Made in India: A Memoir by Milind Soman and Roopa Pai
Ever since he burst out of a crate (in Alisha Chinai’s Made in India single) onto the Indian glamour scene, Milind Soman has been synonymous with the terms eye candy and heartthrob. The supermodel has been in the news for his impeccable physical fitness, myriad controversies and a few forgettable films. Readers can perhaps not be blamed for being driven by certain preconceived notions as they pick up a copy of Made in India: A Memoir. However, they might just be in for a pleasant surprise.
Made in India is not some narcistic rant by arguably India’s first Adonis. In fact, far from it. It is a sensitive, witty and informed account of Soman’s journey into superstardom and how he keeps things real in the fickle world of fame. Right from chronicling his childhood crushes and heartbreaks to coping with his rising celebrity status when he was barely an adult, Soman keeps the narrative well-structured and meaningful with an interesting choice of words and phrases. His retelling of a breakup where he was ‘dumped’ by a girl on account of his skin colour hints at racism.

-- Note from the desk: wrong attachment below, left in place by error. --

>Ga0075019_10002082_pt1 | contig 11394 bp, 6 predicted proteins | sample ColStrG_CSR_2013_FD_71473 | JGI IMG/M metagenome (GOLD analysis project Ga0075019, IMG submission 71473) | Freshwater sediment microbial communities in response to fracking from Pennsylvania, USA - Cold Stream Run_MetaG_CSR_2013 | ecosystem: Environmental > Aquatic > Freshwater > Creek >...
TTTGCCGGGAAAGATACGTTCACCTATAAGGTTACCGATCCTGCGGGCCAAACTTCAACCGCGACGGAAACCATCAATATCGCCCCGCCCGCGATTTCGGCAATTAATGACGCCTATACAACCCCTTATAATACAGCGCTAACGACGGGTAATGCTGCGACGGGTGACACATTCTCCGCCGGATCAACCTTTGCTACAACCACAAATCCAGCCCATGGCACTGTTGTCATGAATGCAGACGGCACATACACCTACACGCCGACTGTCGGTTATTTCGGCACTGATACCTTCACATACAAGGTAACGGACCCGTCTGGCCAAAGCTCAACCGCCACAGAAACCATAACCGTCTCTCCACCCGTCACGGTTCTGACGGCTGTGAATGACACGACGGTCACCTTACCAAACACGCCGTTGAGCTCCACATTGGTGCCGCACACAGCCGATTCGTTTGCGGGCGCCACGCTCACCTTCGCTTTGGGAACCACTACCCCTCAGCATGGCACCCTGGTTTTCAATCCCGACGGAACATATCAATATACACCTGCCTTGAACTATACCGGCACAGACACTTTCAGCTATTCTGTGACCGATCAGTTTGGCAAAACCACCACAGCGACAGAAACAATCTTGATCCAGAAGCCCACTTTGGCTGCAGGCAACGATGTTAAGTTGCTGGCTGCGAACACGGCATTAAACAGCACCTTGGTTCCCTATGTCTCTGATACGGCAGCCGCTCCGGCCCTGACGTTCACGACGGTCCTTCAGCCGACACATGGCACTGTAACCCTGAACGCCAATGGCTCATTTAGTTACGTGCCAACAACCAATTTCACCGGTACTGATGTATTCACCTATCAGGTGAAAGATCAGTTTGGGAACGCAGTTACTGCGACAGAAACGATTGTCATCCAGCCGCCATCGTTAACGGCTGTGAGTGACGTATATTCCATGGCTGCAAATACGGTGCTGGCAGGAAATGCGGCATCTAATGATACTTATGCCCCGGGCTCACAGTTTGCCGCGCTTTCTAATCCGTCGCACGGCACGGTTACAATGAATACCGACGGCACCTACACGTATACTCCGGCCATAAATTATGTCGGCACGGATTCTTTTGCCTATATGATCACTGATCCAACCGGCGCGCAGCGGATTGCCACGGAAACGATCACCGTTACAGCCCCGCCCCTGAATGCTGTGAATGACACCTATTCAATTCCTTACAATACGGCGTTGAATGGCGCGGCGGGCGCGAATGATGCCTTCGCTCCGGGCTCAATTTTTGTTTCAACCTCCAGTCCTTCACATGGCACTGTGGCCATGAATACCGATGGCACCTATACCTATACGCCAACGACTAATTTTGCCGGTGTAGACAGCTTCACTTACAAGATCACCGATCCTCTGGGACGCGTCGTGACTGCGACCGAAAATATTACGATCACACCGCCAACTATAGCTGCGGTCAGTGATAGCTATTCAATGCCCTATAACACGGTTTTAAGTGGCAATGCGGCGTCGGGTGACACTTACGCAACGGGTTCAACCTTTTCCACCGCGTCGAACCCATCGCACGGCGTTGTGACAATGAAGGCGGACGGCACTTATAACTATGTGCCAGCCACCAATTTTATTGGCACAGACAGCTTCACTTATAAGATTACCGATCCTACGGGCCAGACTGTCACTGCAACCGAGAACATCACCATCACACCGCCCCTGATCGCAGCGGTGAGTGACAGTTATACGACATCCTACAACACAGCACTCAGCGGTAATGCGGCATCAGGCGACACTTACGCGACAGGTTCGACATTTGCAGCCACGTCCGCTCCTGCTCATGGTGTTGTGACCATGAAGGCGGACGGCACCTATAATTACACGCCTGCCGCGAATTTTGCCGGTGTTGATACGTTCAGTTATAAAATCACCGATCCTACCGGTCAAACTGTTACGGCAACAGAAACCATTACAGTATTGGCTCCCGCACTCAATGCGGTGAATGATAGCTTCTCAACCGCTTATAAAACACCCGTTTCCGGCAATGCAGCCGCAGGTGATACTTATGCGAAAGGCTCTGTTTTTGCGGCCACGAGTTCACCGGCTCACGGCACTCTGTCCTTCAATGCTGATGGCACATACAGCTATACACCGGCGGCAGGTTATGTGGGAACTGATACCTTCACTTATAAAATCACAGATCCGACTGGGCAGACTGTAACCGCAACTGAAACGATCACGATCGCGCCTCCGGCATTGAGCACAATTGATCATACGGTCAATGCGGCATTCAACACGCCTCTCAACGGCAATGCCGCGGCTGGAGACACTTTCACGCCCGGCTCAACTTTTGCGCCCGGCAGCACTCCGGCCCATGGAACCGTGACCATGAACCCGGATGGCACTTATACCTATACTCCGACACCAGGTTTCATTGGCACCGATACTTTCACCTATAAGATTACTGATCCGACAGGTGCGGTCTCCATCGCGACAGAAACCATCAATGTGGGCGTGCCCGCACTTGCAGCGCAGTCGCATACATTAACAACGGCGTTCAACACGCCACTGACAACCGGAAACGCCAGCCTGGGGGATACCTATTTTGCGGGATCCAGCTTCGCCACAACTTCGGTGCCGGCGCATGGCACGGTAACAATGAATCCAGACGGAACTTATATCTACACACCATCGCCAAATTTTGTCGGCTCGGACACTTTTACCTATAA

Soman also takes us with him on his journey of becoming an extreme athlete. However, it is not a superficial reporting of his fitness regime; it is a heartfelt recounting of how this phase of his life shaped him as a human being, how he weaned himself off his addiction and how he got involved in charitable causes.
Co-written by popular author Roopa Pai, “Made in India” follows a dual-timeline narrative—one that follows his memoir and one which focuses on the 2009 Mumbai Marathon. This style of storytelling could have been confusing but the competent handling makes it a compelling read. This memoir is a must not only for Milind Soman fans but also for those seeking inspiration to shake off a sedentary lifestyle, especially in these Covid-19 times.